It’s about starting a conversation.
That’s what Mountain drummer and Greenport resident Corky Laing said in a recent phone call about “Playing God — The Rock Opera,” his collaboration with Finnish bioethics professor Dr. Tuija Takala. The duo will give a preview of the production at Castello di Borghese Vineyard in Cutchogue, Saturday, Jan. 31 at 2 p.m. Admission is free and includes a Q&A session with Laing and Takala, a 20-minute video of the show and an acoustic performance by Laing.
The rock opera, which will make its U.S. debut April 23 at The Kaye Playhouse in Manhattan, explores topics like artificial insemination, immortality, cloning, suicide, deities, the afterlife and the concept of “savior siblings,” Takala, an instructor at the University of Helsinki, said. She co-wrote the production with her husband, Matti Häyry, who teaches philosophy at Aalto University School of Business in Helsinki and is a founding member of the International Association of Bioethics. The show has already been performed in Helsinki; Brussels; Paris; and Basel, Switzerland.
“These are the sort of issues people are increasingly coming across in their own lives,” said Takala, who began writing the opera in 2010. The show’s themes about genetic engineering are explored in the form of a musical narrative.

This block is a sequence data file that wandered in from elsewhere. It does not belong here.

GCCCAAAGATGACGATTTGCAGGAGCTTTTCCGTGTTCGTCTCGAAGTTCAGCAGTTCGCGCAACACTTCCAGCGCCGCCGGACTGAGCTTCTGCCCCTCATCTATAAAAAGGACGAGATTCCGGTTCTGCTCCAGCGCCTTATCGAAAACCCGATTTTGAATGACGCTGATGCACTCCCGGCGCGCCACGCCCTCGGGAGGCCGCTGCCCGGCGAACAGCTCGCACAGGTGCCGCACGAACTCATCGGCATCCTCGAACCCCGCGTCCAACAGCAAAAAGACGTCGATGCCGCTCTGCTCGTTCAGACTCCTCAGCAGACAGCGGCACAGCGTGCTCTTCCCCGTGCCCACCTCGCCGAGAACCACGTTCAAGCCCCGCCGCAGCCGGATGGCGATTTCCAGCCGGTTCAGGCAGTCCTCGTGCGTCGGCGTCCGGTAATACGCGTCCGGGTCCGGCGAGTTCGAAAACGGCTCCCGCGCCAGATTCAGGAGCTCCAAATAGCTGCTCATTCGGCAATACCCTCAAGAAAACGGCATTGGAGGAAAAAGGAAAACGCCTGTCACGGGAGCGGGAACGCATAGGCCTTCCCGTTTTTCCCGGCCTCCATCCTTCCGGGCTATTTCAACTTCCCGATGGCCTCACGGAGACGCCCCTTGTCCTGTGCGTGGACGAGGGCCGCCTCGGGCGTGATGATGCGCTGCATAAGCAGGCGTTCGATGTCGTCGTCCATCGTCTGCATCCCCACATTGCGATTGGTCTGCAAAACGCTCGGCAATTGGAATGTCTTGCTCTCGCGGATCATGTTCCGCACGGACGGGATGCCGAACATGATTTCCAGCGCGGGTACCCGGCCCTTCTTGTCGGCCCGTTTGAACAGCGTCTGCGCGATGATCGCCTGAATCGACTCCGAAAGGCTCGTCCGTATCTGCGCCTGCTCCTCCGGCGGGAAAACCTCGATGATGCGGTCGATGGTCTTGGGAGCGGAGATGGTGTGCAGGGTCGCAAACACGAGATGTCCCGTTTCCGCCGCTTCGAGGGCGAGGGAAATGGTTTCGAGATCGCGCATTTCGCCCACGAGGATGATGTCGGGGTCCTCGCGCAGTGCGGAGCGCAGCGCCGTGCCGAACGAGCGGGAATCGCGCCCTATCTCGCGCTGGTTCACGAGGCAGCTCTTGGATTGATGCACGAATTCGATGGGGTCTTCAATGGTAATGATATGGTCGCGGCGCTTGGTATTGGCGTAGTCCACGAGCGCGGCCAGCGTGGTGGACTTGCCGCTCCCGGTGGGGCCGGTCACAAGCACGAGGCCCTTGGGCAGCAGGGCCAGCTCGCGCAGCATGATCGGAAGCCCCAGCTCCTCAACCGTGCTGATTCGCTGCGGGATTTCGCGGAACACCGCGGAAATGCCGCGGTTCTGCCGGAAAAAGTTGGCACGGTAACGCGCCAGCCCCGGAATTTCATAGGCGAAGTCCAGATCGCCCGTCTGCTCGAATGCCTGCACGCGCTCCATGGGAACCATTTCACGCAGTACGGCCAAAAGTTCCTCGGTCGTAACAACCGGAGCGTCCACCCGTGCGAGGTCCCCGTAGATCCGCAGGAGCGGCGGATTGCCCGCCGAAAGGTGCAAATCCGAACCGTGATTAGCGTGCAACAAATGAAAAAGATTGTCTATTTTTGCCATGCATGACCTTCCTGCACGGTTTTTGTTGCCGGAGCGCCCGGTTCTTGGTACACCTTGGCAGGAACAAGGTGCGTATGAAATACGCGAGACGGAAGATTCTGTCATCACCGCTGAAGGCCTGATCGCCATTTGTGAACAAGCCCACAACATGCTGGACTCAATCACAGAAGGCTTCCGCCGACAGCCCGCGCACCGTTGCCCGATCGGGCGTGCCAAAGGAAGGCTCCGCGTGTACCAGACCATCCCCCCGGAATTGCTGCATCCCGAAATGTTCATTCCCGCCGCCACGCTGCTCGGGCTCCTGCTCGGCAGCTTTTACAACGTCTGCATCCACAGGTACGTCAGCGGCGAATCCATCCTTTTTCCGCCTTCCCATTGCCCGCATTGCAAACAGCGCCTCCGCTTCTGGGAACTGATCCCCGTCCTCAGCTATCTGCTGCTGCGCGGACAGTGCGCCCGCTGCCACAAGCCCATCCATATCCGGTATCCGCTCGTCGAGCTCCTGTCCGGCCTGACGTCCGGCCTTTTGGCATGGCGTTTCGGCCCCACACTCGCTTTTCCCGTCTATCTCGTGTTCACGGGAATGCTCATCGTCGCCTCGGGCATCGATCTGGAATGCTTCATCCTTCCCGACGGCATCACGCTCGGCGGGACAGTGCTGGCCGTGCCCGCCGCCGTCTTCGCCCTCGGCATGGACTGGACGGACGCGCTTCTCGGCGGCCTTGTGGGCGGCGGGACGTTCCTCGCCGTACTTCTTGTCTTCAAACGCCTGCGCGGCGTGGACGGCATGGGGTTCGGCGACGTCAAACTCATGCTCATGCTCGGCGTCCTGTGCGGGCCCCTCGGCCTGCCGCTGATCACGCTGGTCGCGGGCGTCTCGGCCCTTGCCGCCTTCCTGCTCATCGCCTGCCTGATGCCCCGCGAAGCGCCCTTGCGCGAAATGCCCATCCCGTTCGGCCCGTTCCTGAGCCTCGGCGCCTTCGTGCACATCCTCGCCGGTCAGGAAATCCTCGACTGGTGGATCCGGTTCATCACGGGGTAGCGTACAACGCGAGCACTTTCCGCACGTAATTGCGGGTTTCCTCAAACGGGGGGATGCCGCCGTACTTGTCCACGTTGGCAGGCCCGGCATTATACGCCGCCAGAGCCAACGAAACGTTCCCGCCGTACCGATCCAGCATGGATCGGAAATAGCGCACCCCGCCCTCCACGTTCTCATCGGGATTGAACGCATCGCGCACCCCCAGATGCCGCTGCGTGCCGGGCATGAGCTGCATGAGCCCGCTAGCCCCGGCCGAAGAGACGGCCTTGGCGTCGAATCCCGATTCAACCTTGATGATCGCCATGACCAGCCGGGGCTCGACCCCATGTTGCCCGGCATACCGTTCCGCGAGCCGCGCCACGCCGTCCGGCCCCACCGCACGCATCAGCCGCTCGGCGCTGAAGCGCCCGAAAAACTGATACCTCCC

“Babies are routinely tested for certain genetic conditions,” she continued. “The commercial genetic companies are pushing more and more tests on people.”
That’s not to say these concepts are good or bad, Takala said.
“We’re just saying stop for a second and think, because you might actually have to make decisions about these things in your life,” she said.
Laing, 67, might be better known to the public as the mind behind Mountain’s 1973 megahit “Mississippi Queen,” but he said he became intrigued by the concepts explored in Takala and Häyry’s production when he met the couple after performing with Mountain at a Helsinki concert. He then quickly agreed to help write the music and lyrics for “Playing God.”
“Personally, it was an honor to do this kind of repertoire because I had a chance to write and not really do anything but communicate the story,” said Laing, who also plays drums in the show. “The opera has been a blessing. It’s a real gift.”
Takala said she hopes the 70s-style rock music featured in “Playing God” reaches people on a different level than a play would.
“It allows you to feel more,” she said of the songs. “Again, these questions are complicated and we don’t want to give answers. If you’re doing a play, it’s more about words. And if you’re using words you’re directing people.
So we’re hoping the music allows people to reach levels within themselves,” she continued. “You don’t have to verbalize everything.”
To learn more about “Playing God — The Rock Opera,” visit playinggodrocks.com.